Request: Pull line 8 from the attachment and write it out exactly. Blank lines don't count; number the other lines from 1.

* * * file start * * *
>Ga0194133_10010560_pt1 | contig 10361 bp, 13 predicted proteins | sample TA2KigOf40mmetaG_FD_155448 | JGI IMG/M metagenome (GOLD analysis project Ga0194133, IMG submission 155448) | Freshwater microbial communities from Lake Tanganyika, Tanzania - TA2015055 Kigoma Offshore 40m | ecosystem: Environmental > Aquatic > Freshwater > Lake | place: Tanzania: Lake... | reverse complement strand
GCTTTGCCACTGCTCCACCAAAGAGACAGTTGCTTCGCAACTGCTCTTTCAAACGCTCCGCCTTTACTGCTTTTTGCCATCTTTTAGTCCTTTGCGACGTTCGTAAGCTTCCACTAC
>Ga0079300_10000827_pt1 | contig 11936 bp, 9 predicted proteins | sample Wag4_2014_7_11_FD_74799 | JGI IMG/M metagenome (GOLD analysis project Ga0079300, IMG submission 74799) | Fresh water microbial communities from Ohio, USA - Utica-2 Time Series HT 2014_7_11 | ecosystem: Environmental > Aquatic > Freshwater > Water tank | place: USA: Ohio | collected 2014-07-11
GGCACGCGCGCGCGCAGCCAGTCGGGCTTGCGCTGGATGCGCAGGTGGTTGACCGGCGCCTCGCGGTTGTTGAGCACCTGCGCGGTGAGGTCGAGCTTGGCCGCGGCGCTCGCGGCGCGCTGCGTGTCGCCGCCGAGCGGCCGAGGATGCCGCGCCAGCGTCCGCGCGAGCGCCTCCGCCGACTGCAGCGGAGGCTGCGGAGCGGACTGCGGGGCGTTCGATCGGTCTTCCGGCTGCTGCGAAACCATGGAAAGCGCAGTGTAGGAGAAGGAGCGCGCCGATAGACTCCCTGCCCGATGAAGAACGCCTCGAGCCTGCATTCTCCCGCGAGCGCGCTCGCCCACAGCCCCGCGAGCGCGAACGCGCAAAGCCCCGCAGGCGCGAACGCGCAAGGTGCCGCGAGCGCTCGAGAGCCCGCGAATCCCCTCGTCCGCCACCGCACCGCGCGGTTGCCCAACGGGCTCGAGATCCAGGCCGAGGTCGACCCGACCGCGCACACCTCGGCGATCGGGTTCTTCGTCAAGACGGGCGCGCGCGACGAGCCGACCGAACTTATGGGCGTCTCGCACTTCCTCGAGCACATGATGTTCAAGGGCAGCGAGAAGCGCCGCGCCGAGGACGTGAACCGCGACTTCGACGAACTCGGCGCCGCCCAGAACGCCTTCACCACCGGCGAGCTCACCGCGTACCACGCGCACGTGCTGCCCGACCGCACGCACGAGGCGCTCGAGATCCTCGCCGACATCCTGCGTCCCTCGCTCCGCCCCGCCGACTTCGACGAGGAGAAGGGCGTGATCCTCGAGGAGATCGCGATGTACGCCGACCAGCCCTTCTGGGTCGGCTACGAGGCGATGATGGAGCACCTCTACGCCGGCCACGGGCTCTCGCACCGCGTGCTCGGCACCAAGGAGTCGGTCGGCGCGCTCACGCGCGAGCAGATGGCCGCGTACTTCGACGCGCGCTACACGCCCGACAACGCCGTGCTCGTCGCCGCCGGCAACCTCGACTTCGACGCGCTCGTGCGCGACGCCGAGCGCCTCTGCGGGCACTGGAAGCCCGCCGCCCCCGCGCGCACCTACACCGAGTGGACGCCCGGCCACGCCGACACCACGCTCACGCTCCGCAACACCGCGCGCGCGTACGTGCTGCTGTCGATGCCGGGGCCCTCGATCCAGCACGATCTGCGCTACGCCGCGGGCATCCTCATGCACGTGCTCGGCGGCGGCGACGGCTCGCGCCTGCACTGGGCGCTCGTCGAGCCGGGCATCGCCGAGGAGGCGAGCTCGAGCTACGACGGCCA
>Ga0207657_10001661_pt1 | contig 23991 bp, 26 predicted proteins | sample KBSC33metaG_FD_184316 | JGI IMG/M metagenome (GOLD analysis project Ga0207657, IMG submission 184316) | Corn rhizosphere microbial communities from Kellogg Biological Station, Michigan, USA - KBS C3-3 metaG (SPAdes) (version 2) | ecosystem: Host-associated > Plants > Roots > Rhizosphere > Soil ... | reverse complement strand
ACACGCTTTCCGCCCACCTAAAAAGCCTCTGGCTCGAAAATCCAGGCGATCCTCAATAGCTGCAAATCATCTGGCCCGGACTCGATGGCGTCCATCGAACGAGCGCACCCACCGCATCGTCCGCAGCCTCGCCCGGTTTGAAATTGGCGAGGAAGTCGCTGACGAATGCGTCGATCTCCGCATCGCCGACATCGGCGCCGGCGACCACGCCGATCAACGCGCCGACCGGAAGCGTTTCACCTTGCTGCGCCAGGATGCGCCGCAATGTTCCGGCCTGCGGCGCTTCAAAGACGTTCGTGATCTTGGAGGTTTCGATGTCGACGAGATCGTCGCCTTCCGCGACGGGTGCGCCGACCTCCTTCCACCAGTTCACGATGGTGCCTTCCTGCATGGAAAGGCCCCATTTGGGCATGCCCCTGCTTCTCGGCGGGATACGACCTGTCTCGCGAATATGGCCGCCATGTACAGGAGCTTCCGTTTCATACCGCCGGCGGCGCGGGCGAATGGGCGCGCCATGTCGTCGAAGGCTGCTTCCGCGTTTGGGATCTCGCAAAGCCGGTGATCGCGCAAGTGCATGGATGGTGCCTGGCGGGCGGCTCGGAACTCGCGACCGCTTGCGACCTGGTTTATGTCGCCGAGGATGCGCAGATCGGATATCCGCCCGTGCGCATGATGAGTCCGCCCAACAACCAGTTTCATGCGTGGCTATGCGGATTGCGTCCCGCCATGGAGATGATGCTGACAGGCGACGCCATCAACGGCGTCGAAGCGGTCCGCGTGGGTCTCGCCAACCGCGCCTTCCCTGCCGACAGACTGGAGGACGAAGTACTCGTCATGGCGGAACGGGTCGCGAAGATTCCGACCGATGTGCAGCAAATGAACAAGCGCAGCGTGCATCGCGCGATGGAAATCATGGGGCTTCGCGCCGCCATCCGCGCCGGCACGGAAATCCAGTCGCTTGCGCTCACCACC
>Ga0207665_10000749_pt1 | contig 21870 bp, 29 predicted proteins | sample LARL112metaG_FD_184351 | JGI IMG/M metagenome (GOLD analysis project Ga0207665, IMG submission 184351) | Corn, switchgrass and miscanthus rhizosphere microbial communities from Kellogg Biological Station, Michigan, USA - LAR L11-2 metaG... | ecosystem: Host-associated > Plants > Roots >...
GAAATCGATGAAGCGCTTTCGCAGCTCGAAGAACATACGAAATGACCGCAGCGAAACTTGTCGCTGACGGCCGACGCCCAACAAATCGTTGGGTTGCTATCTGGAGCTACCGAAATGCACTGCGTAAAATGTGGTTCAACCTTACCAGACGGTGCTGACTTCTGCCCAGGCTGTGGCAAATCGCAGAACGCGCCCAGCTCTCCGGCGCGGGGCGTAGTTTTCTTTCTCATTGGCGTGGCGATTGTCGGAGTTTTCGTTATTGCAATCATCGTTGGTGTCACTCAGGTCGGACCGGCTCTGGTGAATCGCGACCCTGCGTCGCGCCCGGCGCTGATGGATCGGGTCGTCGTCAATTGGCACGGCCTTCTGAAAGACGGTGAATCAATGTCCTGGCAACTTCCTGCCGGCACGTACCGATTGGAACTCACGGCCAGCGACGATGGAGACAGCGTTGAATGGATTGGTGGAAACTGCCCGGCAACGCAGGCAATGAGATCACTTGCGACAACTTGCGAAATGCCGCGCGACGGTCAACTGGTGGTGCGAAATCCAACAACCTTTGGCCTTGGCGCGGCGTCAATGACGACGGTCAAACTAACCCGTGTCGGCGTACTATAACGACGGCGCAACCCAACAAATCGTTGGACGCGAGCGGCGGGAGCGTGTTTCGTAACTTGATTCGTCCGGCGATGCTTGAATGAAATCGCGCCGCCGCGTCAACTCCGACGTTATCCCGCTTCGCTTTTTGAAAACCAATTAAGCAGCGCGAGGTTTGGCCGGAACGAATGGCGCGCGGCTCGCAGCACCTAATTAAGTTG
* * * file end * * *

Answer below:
GAAATCGATGAAGCGCTTTCGCAGCTCGAAGAACATACGAAATGACCGCAGCGAAACTTGTCGCTGACGGCCGACGCCCAACAAATCGTTGGGTTGCTATCTGGAGCTACCGAAATGCACTGCGTAAAATGTGGTTCAACCTTACCAGACGGTGCTGACTTCTGCCCAGGCTGTGGCAAATCGCAGAACGCGCCCAGCTCTCCGGCGCGGGGCGTAGTTTTCTTTCTCATTGGCGTGGCGATTGTCGGAGTTTTCGTTATTGCAATCATCGTTGGTGTCACTCAGGTCGGACCGGCTCTGGTGAATCGCGACCCTGCGTCGCGCCCGGCGCTGATGGATCGGGTCGTCGTCAATTGGCACGGCCTTCTGAAAGACGGTGAATCAATGTCCTGGCAACTTCCTGCCGGCACGTACCGATTGGAACTCACGGCCAGCGACGATGGAGACAGCGTTGAATGGATTGGTGGAAACTGCCCGGCAACGCAGGCAATGAGATCACTTGCGACAACTTGCGAAATGCCGCGCGACGGTCAACTGGTGGTGCGAAATCCAACAACCTTTGGCCTTGGCGCGGCGTCAATGACGACGGTCAAACTAACCCGTGTCGGCGTACTATAACGACGGCGCAACCCAACAAATCGTTGGACGCGAGCGGCGGGAGCGTGTTTCGTAACTTGATTCGTCCGGCGATGCTTGAATGAAATCGCGCCGCCGCGTCAACTCCGACGTTATCCCGCTTCGCTTTTTGAAAACCAATTAAGCAGCGCGAGGTTTGGCCGGAACGAATGGCGCGCGGCTCGCAGCACCTAATTAAGTTG